Many PGR students audit modules as part of their ongoing research training, but we recommend that students do not audit more than 3 modules each academic year, as the time commitment for modules can take the focus from the research preparation for your thesis. 

The Researcher Development Team within the Doctoral College provides Researcher Development programmes, funded initiatives, interdisciplinary events, resources and career support provide opportunities to enhance your research and employability, to meet others and become part of our vibrant research community. They offer workshops, webinars, online resources, career guidance and funding to help you design your own professional development programme. The programmes aim to enhance the personal and professional skills that are associated with undertaking research projects. The training offered through the Researcher Development Programme cover a lot of different topics such as understanding the Doctoral process, project-management, writing a thesis and presenting a conference paper.  

There are training events specific to both Exeter campus and Cornwall, so you will be able to find courses which are relevant for you wherever you are based. There are also a lot of modules and training programmes which are available online for our distance based students.

During the academic year, the College will organise training events and seminars that complement your research and future career planning. PGRs are included in the staff emails with ongoing training events, seminars and departmental opportunities throughout the year.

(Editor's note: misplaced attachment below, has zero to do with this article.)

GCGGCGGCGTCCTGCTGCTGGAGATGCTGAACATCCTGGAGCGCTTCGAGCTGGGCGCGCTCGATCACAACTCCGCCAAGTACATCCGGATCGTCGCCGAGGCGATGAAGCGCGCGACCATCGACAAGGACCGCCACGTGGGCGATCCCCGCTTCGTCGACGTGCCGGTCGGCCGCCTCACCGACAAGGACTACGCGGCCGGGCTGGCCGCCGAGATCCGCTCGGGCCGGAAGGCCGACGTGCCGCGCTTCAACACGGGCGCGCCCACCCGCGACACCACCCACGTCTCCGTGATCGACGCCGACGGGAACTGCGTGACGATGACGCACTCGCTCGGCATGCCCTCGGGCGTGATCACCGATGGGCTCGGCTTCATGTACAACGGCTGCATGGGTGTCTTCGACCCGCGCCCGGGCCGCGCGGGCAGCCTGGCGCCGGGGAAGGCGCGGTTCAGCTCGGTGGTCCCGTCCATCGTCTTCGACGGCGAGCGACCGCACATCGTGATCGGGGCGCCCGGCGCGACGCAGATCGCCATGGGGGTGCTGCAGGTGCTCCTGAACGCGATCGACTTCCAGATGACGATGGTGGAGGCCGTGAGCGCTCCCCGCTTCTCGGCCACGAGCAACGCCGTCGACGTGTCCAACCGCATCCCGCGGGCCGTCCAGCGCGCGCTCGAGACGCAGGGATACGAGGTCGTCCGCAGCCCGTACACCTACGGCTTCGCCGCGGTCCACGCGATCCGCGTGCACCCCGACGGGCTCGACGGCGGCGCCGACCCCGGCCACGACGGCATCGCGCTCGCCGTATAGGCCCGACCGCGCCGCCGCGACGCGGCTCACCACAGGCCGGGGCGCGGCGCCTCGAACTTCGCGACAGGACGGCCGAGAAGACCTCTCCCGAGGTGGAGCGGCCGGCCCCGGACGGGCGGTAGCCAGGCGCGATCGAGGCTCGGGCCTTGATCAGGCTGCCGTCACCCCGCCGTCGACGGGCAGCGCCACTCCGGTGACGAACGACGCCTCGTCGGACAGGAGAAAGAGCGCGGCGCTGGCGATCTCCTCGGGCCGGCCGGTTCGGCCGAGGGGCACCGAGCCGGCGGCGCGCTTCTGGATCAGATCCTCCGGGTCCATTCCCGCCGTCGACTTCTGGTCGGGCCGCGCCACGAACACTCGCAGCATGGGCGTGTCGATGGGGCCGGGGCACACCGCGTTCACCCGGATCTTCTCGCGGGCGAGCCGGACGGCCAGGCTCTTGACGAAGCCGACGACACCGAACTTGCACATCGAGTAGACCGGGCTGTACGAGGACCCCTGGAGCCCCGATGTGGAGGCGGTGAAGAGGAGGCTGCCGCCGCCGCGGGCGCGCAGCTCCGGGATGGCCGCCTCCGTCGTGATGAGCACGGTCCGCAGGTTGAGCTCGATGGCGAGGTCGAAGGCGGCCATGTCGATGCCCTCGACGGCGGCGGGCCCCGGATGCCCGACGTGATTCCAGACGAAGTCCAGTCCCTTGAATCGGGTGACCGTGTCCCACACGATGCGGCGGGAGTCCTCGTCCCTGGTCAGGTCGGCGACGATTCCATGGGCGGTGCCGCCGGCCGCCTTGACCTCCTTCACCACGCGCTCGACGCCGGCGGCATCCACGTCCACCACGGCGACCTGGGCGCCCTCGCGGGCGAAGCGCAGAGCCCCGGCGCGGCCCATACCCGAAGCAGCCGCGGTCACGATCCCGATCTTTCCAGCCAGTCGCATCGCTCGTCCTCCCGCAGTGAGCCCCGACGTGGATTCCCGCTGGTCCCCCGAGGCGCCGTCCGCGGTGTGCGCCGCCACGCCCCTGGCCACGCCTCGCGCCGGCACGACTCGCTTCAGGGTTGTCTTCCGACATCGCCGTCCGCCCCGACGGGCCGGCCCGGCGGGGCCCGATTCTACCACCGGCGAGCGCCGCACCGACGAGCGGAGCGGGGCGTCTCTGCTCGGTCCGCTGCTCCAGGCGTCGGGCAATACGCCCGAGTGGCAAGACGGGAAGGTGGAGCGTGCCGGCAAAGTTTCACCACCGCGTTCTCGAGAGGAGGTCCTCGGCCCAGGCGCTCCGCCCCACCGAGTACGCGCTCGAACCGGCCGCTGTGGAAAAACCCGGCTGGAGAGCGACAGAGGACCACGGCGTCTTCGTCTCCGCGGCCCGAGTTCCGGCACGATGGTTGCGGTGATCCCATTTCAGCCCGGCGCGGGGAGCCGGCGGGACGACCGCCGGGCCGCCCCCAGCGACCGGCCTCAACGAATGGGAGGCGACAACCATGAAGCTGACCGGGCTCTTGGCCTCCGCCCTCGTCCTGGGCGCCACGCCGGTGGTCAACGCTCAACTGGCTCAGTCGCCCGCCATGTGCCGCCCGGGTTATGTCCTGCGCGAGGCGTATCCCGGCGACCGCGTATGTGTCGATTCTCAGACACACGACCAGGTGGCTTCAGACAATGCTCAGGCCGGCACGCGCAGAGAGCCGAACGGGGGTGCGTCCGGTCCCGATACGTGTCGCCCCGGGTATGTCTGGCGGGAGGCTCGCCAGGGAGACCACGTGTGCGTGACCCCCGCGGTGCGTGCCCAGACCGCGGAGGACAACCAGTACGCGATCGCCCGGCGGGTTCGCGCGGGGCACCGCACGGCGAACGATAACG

Attendance and participation at departmental research seminars is another important element of training for all PhD students. Please see the College’s Events webpage for further details.   

Research conducted by staff and students in the University must abide by good ethical standards that respect the integrity and well-being of those involved in it. Please also see the University ethics policies and guidance for further information.

Projects requiring ethical review typically involve interviews, questionnaires or observation of people. 

Once you have defined a project to a reasonable extent, look at it from an ethical standpoint and see if any of its activities, methods or processes has ethical implications. Projects requiring ethical review typically involve interviews, questionnaires or observation of people. If you are in any doubt, or just wish to explore problems or possibilities, contact your discipline Director of Research, or your supervisor. You may then also wish to talk with the Business School Ethics Officer.